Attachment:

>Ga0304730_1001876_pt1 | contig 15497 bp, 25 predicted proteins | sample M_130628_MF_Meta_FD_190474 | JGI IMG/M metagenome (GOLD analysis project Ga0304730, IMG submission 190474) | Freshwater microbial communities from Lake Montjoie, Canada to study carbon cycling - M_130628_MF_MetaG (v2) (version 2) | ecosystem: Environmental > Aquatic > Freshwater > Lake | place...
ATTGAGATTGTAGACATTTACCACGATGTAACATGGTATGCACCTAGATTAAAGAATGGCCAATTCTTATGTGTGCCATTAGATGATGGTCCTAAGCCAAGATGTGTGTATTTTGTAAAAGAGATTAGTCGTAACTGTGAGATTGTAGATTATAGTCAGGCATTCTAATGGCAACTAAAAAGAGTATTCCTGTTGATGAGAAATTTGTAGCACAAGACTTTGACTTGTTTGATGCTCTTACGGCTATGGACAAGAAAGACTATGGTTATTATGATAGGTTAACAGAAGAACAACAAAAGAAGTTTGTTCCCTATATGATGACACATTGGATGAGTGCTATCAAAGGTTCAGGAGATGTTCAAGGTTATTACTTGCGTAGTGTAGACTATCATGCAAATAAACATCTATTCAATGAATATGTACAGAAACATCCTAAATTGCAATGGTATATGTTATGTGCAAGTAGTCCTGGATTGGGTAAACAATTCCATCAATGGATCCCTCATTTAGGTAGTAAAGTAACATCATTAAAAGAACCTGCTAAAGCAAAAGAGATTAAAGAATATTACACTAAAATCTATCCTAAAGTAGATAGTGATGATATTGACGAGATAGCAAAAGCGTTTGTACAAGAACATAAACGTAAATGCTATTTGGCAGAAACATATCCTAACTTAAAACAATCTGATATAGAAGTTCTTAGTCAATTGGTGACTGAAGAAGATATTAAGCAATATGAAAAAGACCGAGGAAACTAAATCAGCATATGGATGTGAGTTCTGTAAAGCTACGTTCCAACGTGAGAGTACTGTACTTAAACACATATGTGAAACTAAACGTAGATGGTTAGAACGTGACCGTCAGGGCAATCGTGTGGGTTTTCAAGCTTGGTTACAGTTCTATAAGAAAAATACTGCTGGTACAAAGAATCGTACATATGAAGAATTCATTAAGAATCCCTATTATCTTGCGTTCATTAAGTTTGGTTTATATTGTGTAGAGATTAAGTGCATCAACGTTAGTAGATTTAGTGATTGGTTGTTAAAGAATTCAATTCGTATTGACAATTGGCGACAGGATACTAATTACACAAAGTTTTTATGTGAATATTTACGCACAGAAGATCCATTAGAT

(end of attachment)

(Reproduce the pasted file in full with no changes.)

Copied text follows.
>Ga0304730_1001876_pt1 | contig 15497 bp, 25 predicted proteins | sample M_130628_MF_Meta_FD_190474 | JGI IMG/M metagenome (GOLD analysis project Ga0304730, IMG submission 190474) | Freshwater microbial communities from Lake Montjoie, Canada to study carbon cycling - M_130628_MF_MetaG (v2) (version 2) | ecosystem: Environmental > Aquatic > Freshwater > Lake | place...
ATTGAGATTGTAGACATTTACCACGATGTAACATGGTATGCACCTAGATTAAAGAATGGCCAATTCTTATGTGTGCCATTAGATGATGGTCCTAAGCCAAGATGTGTGTATTTTGTAAAAGAGATTAGTCGTAACTGTGAGATTGTAGATTATAGTCAGGCATTCTAATGGCAACTAAAAAGAGTATTCCTGTTGATGAGAAATTTGTAGCACAAGACTTTGACTTGTTTGATGCTCTTACGGCTATGGACAAGAAAGACTATGGTTATTATGATAGGTTAACAGAAGAACAACAAAAGAAGTTTGTTCCCTATATGATGACACATTGGATGAGTGCTATCAAAGGTTCAGGAGATGTTCAAGGTTATTACTTGCGTAGTGTAGACTATCATGCAAATAAACATCTATTCAATGAATATGTACAGAAACATCCTAAATTGCAATGGTATATGTTATGTGCAAGTAGTCCTGGATTGGGTAAACAATTCCATCAATGGATCCCTCATTTAGGTAGTAAAGTAACATCATTAAAAGAACCTGCTAAAGCAAAAGAGATTAAAGAATATTACACTAAAATCTATCCTAAAGTAGATAGTGATGATATTGACGAGATAGCAAAAGCGTTTGTACAAGAACATAAACGTAAATGCTATTTGGCAGAAACATATCCTAACTTAAAACAATCTGATATAGAAGTTCTTAGTCAATTGGTGACTGAAGAAGATATTAAGCAATATGAAAAAGACCGAGGAAACTAAATCAGCATATGGATGTGAGTTCTGTAAAGCTACGTTCCAACGTGAGAGTACTGTACTTAAACACATATGTGAAACTAAACGTAGATGGTTAGAACGTGACCGTCAGGGCAATCGTGTGGGTTTTCAAGCTTGGTTACAGTTCTATAAGAAAAATACTGCTGGTACAAAGAATCGTACATATGAAGAATTCATTAAGAATCCCTATTATCTTGCGTTCATTAAGTTTGGTTTATATTGTGTAGAGATTAAGTGCATCAACGTTAGTAGATTTAGTGATTGGTTGTTAAAGAATTCAATTCGTATTGACAATTGGCGACAGGATACTAATTACACAAAGTTTTTATGTGAATATTTACGCACAGAAGATCCATTAGAT